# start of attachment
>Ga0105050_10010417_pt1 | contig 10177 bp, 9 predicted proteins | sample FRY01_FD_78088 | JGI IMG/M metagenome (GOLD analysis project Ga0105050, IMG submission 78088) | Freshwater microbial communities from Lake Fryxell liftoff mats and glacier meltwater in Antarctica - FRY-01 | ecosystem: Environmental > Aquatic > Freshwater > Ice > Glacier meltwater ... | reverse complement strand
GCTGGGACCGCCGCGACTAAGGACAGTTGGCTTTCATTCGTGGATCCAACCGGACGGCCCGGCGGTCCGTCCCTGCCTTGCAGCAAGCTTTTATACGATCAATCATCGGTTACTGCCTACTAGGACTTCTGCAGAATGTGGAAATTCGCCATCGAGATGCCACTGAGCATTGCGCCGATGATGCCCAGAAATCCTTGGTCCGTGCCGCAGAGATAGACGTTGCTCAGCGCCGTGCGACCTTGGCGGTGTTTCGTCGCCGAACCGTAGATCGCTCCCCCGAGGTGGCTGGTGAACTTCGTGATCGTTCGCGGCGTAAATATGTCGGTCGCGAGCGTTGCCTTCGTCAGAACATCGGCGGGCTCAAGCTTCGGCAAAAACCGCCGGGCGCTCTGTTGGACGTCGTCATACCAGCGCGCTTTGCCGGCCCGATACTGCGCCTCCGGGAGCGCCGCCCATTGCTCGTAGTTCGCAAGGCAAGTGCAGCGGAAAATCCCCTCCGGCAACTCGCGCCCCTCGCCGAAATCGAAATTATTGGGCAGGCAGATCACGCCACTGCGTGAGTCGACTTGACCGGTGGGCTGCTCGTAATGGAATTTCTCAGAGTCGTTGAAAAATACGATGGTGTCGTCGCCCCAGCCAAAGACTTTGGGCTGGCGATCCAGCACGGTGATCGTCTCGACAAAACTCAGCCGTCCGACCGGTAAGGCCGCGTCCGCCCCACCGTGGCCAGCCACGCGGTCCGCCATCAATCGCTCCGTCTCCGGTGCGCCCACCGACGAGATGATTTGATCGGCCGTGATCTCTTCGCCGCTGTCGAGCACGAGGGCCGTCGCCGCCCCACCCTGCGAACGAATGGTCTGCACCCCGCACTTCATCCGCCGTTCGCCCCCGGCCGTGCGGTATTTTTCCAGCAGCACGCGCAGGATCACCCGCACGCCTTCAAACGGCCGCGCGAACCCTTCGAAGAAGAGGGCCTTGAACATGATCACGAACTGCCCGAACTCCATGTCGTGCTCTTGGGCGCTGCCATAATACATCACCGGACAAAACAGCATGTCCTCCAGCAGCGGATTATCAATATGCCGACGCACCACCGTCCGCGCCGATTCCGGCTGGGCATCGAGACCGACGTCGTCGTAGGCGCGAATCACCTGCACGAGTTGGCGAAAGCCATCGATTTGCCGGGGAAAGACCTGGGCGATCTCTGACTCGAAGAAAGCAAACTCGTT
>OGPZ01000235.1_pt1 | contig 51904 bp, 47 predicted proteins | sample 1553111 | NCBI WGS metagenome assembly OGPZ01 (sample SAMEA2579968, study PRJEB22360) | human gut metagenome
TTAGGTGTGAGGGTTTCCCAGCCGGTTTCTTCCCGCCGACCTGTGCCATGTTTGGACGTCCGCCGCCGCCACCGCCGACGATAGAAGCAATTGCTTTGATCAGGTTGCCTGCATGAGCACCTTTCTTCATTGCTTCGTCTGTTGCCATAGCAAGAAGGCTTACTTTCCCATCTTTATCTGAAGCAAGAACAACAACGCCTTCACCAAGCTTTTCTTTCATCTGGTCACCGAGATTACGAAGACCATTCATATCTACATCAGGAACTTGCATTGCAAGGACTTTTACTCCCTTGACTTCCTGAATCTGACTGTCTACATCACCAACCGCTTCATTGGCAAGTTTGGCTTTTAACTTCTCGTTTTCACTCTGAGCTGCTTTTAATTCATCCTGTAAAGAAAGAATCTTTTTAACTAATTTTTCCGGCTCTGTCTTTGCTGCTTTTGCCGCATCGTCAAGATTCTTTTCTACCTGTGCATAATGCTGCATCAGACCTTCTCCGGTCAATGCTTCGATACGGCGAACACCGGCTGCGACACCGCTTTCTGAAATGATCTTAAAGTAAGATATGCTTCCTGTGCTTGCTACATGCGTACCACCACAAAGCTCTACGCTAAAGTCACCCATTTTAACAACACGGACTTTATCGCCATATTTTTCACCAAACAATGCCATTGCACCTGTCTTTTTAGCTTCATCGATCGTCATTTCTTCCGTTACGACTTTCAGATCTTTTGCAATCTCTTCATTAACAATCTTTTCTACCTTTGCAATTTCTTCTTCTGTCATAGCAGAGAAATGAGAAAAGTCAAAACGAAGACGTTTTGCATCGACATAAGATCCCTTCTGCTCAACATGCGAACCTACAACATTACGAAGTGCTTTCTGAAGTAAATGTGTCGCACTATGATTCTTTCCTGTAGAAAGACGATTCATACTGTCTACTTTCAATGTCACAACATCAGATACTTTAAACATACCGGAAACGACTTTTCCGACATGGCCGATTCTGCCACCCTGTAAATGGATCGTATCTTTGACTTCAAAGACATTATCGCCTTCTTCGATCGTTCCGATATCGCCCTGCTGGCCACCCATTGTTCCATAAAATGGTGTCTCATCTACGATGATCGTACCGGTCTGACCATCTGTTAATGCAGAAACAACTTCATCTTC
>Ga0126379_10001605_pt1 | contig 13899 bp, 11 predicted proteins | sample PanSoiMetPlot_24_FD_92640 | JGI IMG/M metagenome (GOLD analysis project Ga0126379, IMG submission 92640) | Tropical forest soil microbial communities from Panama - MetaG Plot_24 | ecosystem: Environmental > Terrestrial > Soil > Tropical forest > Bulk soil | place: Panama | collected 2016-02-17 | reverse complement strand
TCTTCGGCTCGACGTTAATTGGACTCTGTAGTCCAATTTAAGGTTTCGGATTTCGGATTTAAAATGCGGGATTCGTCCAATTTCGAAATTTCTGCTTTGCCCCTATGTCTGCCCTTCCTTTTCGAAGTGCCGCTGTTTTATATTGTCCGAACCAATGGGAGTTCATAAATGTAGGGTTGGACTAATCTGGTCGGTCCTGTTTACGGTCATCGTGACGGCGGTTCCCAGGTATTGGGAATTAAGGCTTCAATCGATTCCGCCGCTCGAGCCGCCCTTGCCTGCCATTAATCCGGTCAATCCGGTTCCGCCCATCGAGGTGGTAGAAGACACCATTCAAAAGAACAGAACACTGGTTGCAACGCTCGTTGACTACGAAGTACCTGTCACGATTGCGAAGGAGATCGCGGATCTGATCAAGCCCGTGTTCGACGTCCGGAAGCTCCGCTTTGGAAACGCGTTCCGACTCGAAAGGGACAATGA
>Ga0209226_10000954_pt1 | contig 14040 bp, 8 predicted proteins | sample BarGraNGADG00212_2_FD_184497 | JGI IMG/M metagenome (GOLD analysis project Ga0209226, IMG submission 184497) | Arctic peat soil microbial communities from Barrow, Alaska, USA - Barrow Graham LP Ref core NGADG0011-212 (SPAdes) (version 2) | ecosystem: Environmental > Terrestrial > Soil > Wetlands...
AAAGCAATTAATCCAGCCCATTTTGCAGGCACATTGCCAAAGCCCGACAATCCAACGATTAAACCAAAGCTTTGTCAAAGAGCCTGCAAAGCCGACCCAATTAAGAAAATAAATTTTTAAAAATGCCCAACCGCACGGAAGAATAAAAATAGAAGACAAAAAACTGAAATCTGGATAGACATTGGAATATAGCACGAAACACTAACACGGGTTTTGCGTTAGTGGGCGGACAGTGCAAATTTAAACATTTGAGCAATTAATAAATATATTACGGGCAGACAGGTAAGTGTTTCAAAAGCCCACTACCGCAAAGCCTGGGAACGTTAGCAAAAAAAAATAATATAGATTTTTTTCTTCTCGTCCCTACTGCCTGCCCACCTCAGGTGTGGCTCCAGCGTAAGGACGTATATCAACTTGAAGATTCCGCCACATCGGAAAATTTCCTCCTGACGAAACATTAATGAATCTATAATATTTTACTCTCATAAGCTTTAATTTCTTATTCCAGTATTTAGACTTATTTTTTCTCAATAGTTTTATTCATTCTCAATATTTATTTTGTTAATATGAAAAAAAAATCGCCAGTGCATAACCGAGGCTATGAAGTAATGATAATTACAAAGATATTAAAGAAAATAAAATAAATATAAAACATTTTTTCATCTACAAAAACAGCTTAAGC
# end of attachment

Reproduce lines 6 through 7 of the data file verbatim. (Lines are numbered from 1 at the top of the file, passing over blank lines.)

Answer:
TCTTCGGCTCGACGTTAATTGGACTCTGTAGTCCAATTTAAGGTTTCGGATTTCGGATTTAAAATGCGGGATTCGTCCAATTTCGAAATTTCTGCTTTGCCCCTATGTCTGCCCTTCCTTTTCGAAGTGCCGCTGTTTTATATTGTCCGAACCAATGGGAGTTCATAAATGTAGGGTTGGACTAATCTGGTCGGTCCTGTTTACGGTCATCGTGACGGCGGTTCCCAGGTATTGGGAATTAAGGCTTCAATCGATTCCGCCGCTCGAGCCGCCCTTGCCTGCCATTAATCCGGTCAATCCGGTTCCGCCCATCGAGGTGGTAGAAGACACCATTCAAAAGAACAGAACACTGGTTGCAACGCTCGTTGACTACGAAGTACCTGTCACGATTGCGAAGGAGATCGCGGATCTGATCAAGCCCGTGTTCGACGTCCGGAAGCTCCGCTTTGGAAACGCGTTCCGACTCGAAAGGGACAATGA
>Ga0209226_10000954_pt1 | contig 14040 bp, 8 predicted proteins | sample BarGraNGADG00212_2_FD_184497 | JGI IMG/M metagenome (GOLD analysis project Ga0209226, IMG submission 184497) | Arctic peat soil microbial communities from Barrow, Alaska, USA - Barrow Graham LP Ref core NGADG0011-212 (SPAdes) (version 2) | ecosystem: Environmental > Terrestrial > Soil > Wetlands...